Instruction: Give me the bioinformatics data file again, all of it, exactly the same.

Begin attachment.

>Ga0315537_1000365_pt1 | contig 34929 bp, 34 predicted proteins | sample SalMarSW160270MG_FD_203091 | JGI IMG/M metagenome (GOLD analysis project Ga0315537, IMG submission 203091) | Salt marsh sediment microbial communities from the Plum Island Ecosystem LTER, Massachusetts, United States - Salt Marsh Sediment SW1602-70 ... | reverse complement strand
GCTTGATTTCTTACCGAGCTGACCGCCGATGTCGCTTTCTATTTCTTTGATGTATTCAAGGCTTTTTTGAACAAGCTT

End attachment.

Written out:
>Ga0315537_1000365_pt1 | contig 34929 bp, 34 predicted proteins | sample SalMarSW160270MG_FD_203091 | JGI IMG/M metagenome (GOLD analysis project Ga0315537, IMG submission 203091) | Salt marsh sediment microbial communities from the Plum Island Ecosystem LTER, Massachusetts, United States - Salt Marsh Sediment SW1602-70 ... | reverse complement strand
GCTTGATTTCTTACCGAGCTGACCGCCGATGTCGCTTTCTATTTCTTTGATGTATTCAAGGCTTTTTTGAACAAGCTT